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Repeatability of transient elastography in children

Research output: Contribution to journalArticle

The Cystic Fibrosis Registry of Ireland, The Cystic Fibrosis Liver Disease Research Group

Original languageEnglish
Pages (from-to)587-592
Number of pages6
JournalPediatric Research
Volume88
Issue number4
DOIs
Accepted/In press1 Jan 2020
Published1 Oct 2020

King's Authors

Abstract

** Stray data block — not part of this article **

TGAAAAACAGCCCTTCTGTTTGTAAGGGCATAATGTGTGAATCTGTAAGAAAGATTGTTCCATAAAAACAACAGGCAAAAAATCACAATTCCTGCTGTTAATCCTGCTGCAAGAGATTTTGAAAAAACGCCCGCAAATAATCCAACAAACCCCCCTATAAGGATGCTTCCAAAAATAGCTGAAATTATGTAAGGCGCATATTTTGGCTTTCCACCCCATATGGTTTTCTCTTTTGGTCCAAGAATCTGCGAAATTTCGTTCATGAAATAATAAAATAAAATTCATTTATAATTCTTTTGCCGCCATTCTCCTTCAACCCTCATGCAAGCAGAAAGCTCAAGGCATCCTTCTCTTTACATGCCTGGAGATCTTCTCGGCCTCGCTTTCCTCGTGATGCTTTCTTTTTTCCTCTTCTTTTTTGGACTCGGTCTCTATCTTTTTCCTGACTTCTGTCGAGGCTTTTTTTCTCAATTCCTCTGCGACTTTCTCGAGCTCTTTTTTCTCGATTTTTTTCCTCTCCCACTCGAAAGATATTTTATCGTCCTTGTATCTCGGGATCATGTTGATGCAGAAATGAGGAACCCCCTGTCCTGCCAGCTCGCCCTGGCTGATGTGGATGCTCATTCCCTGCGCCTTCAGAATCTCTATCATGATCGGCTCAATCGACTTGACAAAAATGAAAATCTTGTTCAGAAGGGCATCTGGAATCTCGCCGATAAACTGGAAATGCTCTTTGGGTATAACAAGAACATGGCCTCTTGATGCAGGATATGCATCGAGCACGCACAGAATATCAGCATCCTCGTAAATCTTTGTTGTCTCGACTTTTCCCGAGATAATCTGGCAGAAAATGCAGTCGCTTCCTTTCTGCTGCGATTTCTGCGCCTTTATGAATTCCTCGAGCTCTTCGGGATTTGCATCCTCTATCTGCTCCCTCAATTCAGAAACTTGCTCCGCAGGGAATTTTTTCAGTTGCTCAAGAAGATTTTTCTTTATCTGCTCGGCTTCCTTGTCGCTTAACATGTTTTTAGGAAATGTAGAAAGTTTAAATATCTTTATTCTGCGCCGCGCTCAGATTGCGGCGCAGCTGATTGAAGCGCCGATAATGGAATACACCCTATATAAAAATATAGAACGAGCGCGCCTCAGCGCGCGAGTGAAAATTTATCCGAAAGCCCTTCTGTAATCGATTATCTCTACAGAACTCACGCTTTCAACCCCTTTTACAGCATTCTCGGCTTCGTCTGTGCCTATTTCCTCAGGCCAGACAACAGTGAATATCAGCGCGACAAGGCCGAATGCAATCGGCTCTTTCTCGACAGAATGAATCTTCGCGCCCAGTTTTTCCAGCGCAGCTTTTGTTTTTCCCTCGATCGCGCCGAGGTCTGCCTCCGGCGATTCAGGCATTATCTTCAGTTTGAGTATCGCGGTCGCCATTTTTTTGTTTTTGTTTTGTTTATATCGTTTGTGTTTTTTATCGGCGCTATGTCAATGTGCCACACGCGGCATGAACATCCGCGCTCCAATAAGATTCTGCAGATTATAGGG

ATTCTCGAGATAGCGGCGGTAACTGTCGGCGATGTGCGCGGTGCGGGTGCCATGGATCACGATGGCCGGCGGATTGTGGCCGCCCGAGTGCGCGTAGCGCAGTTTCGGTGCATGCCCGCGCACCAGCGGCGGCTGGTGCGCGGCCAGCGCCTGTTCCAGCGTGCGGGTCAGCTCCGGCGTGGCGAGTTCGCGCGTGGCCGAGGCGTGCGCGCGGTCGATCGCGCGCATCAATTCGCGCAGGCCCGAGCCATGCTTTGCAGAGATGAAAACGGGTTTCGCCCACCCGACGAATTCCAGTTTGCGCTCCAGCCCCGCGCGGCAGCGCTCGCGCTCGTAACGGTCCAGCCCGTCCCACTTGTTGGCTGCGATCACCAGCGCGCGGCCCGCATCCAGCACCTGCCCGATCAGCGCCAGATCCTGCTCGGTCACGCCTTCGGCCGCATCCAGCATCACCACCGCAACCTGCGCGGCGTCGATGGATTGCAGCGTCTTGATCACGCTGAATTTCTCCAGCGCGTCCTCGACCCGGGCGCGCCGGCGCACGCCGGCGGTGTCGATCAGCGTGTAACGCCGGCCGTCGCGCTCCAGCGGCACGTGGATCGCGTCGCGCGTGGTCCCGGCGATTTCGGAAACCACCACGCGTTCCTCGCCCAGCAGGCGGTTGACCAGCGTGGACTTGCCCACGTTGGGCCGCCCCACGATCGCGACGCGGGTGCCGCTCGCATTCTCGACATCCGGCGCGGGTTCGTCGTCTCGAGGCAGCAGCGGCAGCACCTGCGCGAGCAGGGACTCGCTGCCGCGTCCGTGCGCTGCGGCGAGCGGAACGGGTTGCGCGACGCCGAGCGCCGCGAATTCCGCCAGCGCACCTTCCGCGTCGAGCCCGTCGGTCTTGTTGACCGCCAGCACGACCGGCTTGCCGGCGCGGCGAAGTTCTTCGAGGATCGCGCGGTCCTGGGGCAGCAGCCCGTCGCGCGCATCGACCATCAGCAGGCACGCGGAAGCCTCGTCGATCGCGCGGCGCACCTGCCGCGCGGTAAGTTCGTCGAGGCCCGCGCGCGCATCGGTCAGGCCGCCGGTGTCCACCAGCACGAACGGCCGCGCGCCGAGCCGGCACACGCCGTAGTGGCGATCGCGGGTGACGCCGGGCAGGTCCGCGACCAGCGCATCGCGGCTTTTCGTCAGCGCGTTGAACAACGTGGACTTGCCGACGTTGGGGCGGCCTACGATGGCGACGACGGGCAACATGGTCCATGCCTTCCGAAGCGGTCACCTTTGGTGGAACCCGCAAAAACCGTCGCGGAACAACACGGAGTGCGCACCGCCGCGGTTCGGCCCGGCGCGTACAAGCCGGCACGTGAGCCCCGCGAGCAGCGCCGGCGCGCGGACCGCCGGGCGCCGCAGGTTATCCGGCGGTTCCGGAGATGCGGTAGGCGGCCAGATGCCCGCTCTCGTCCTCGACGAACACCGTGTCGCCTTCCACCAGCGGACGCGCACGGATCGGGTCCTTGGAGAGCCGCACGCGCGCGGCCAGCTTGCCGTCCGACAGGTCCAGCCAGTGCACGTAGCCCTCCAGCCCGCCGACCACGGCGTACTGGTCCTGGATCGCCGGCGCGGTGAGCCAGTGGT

Background: Poorly performing diagnostic tests can impact patient safety. Clinical investigations must have good precision and diagnostic accuracy before widespread use in clinical practice. Transient elastography (TE) measures liver stiffness, a surrogate marker of liver fibrosis in adults and children. Studies to evaluate its repeatability and reproducibility (precision) in children are limited. Our aim was to determine (i) the normal range of TE measurements and (ii) the repeatability and reproducibility of TE in healthy children. Methods: TE was performed in 257 healthy children, of whom 235 (91%, mean age 11.7 years, standard deviation (SD) 2.51, 107 were males (45.5%)) had two valid TE measurements performed, at least 24 h apart, by two operators under similar circumstances. High-quality TE images were obtained for each examination. Results: The normal range of TE was 2.88–6.52 kPa. The mean difference between paired measurements was 0.044 (SD 0.4). The 95% limits of agreement ranged from −0.8 to +0.76 kPa for repeat measurements. There was a difference of >1 kPa between measurements in 61/235 (25.9%) children. The lack of precision was similar across all age groups. Conclusions: This study demonstrates that TE does not have acceptable precision in healthy children, because random measurement variation results in the lack of agreement between paired measurements. Impact: The precision and diagnostic accuracy of a new technology must be determined before it is deployed in children in order to ensure that appropriate clinical decisions are made, and healthcare resources are not wasted.TE is widely used to diagnose liver disease in children without adequate evaluation of the precision (repeatability) of TE either in healthy children or children with liver disease.This study demonstrates that TE does not have adequate precision in children.This study was performed in accordance with methods previously published for children. Refinements to the test protocol, such as duration of fasting or probe size, will have to be evaluated for their impact on precision and accuracy before the test is deployed in research studies or clinical practice.

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